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Orange and Pecan Cream Cheese

The problem with food fashions is that really useful ingredients get put aside, left behind, left on the shelf. Remember cream cheese? If you are of a certain age you will recall the cream cheese dips. I had a particularly flavoursome one that involved chilli sauce, a jar of sweet and sour vegetables and loads of coriander leaves. It was quick, easy and magnificent.

But over time, cream cheese has lost its appeal in the food world. It is pretty much ignored in place of feta, ricotta, cream, tahini, avocado and other creamy and fashionable ingredients. In our kitchen, however, cream cheese still has its place on the refrigerator shelf amongst these other beautiful ingredients.

It isn’t a dip today, but the recipe is for a spread that we are making with cream cheese. It is so easy it is hardly a recipe, but we share it in the way that we usually do, for consistency. It is cream cheese mixed with orange juice and pecan nuts. Yum.

Use the spread on crackers, or on slices of fruit. If you would like to use it as a dip, simply whip it until it becomes lighter.

Similar recipes include Black Olive and Herb Cream Cheese with Chilli Pine. Nuts, Quince Molasses and Tahini Spread, Miso and Tahini Sauce, and Yoghurt and Kaffir Lime Leaf Spread.

Browse all of our Cream Cheese dishes and all of our Spreads. Or explore our Mid Winter dishes.

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Yummy Zucchini Dip with Yoghurt Sauce and Buttery Chilli Pinenuts

Just when you had thought you had seen everything, charred/burnt zucchini crosses your path. In the same way that you would char eggplants for dishes like Babaganoush, zucchinis can be roasted and turned into delicious dips and spreads. After charring, the flesh is slippery, silky, smoky and delicious.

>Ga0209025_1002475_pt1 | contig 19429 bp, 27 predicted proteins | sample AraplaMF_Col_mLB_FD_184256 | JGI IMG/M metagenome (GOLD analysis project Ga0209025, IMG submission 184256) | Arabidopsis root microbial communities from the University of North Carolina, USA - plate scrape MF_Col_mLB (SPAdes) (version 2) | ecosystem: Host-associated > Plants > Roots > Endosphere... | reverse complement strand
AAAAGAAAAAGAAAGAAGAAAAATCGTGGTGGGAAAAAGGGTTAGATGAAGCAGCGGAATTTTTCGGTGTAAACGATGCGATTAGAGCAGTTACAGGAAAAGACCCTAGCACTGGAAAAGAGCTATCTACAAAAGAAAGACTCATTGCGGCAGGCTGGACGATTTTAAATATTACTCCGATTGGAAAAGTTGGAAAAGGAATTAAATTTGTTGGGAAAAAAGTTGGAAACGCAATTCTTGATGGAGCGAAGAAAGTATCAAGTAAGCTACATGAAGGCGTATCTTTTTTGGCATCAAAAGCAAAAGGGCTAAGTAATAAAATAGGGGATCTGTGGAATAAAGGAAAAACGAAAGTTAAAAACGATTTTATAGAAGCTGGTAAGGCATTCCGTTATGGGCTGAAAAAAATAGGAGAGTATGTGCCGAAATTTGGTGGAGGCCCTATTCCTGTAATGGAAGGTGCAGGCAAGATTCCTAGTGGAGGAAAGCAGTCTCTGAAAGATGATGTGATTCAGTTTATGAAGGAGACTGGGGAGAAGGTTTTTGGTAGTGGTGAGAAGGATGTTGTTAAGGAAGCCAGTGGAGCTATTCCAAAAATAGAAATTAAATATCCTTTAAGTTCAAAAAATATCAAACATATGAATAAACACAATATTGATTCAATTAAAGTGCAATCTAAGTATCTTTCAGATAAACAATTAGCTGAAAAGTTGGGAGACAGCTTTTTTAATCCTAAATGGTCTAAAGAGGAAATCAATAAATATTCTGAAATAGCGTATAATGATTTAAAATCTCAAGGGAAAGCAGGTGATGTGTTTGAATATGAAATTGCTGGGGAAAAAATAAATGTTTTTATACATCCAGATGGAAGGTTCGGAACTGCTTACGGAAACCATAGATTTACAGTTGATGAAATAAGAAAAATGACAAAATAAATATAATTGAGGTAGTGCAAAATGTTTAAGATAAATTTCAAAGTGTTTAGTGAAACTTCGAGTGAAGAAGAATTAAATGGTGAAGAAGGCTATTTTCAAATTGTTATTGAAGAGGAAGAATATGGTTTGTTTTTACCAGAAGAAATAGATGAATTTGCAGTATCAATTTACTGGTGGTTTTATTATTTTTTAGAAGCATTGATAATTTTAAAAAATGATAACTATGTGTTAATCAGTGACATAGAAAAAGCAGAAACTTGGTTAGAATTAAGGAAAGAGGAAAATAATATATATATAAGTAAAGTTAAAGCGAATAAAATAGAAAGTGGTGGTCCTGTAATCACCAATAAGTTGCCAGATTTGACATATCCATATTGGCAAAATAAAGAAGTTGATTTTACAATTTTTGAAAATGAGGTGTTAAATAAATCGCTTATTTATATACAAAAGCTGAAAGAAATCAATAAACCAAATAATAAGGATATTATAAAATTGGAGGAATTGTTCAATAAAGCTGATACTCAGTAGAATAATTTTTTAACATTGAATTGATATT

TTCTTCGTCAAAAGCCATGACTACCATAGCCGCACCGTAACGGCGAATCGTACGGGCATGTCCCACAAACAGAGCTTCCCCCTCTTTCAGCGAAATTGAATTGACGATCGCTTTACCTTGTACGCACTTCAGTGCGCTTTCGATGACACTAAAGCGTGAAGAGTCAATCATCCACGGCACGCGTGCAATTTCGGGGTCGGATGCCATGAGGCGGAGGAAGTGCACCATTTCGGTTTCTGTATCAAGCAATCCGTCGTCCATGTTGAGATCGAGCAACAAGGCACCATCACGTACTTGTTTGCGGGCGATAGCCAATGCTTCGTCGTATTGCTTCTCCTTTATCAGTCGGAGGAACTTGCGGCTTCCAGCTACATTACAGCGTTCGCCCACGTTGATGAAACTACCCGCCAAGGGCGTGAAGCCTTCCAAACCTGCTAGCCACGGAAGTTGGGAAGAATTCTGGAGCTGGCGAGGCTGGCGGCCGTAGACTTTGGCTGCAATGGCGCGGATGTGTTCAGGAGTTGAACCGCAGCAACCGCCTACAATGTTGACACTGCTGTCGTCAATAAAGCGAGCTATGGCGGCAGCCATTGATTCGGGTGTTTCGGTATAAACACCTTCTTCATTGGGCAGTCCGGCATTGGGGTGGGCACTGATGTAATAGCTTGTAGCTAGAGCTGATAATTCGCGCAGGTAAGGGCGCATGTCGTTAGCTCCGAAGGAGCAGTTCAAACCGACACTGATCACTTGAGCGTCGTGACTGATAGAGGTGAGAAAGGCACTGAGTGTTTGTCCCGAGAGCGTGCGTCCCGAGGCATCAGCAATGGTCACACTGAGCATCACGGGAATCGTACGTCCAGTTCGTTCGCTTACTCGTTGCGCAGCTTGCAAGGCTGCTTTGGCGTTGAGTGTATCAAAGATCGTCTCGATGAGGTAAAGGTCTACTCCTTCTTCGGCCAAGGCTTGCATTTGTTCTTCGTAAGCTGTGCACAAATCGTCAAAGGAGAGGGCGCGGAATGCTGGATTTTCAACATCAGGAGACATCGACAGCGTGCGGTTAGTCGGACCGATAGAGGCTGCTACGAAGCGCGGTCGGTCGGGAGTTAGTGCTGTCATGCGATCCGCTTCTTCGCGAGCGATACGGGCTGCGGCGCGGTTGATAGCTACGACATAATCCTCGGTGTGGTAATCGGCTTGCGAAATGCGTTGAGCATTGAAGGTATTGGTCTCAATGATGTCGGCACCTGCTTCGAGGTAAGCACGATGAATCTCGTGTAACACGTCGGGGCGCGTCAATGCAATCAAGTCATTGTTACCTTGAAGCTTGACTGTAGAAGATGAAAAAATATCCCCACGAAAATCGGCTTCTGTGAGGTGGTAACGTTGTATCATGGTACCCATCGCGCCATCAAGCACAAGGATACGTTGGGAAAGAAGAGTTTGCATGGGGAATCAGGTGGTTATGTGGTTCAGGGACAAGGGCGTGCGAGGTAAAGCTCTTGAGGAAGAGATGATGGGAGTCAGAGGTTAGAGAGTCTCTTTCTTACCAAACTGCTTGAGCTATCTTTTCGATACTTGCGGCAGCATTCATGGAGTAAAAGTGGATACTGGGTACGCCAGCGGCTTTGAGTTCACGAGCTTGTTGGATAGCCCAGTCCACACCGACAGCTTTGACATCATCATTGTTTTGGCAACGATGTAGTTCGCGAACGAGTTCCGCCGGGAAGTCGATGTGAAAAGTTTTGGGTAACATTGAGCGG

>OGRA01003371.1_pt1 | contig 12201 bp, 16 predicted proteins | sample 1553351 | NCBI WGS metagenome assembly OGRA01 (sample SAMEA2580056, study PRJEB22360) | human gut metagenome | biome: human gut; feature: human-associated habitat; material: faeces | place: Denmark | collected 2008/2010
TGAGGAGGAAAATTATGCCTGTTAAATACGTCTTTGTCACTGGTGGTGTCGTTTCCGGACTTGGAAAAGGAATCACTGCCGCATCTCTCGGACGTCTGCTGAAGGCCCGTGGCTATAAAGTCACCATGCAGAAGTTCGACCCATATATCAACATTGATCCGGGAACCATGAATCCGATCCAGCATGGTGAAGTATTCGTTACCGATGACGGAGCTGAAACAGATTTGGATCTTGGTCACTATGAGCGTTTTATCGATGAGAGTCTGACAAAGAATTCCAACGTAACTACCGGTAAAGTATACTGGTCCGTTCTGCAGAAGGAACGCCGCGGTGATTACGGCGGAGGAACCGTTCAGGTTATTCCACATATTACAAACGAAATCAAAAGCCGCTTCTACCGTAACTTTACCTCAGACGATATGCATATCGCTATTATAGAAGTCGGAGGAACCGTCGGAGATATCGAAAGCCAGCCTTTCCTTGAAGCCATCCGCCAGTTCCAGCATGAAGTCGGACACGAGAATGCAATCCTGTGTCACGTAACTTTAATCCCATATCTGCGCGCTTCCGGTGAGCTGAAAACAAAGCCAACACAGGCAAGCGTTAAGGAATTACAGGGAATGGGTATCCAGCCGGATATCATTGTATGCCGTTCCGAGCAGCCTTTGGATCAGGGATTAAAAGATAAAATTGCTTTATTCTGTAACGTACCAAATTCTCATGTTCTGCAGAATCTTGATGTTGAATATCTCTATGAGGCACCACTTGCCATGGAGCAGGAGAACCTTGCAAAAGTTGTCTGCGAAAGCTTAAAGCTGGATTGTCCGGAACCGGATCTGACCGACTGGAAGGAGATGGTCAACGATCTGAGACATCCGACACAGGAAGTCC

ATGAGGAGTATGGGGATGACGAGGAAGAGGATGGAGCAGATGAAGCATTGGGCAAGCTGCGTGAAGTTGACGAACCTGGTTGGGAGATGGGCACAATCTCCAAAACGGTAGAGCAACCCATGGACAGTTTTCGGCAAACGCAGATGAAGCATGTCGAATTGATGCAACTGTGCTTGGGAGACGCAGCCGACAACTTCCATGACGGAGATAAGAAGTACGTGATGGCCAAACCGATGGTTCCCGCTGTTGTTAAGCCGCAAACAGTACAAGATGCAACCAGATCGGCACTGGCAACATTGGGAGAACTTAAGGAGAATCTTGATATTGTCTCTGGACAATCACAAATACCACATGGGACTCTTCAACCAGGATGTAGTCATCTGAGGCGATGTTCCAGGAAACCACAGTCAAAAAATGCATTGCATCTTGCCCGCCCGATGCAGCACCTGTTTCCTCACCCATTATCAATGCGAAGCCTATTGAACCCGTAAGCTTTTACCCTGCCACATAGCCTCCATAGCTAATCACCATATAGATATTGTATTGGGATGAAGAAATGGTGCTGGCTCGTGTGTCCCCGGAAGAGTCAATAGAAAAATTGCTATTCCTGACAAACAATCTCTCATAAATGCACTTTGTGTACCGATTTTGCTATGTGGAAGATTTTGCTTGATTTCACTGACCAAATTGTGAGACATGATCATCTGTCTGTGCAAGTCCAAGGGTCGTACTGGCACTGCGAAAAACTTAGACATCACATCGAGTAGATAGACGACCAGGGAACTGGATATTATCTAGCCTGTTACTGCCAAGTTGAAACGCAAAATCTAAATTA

Then, in Middle Eastern Style, the mashed zucchini flesh is topped with a sauce made with yoghurt and Roquefort cheese. In the original of this Ottolenghi recipe, the sauce uses an egg to thicken it. As we do not cook with eggs, we use the age old trick of adding besan (chickpea flour) to the cheese-yoghurt mix, and let it cook out to produce the most beautiful sauce. It is tangy and intriguing, this sauce.

THEN, over the top of what already feels like a whole dish, chilli buttery pinenuts are drizzled, and that is scattered with za’atar. Divine. Inspired. Gorgeous. It challenges Baba Ganoush for deliciousness.

As mentioned (you could guess anyway, right?) this is an Ottolenghi dish from Plenty More – we are cooking our way through this book. We feel free to substitute ingredients that are not readily available in our local area.

It is Ottolenghi Cooking the Books Day on the blog – one of two days per month where we publish the latest recipes we have tried in our project of cooking from Ottolenghi’s books – those we have cooked directly and those we have been inspired by. Currently we are cooking from Plenty More, but not ignoring his other books completely. Note that I often massage the recipes to suit what is available from our garden and pantry. For the original recipes, check his books and his Guardian column.

Similar dishes include Orange and Pecan Cream Cheese, Babaganoush, Baingan Pora, and Smoky Aubergine with Tahini and Pomegranate.

Browse our Dips and our Spreads, and our Zucchini recipes. Our Ottolenghi dishes from Plenty More are here. We have written about our experiences cooking through this book. Or explore our Early Winter recipes.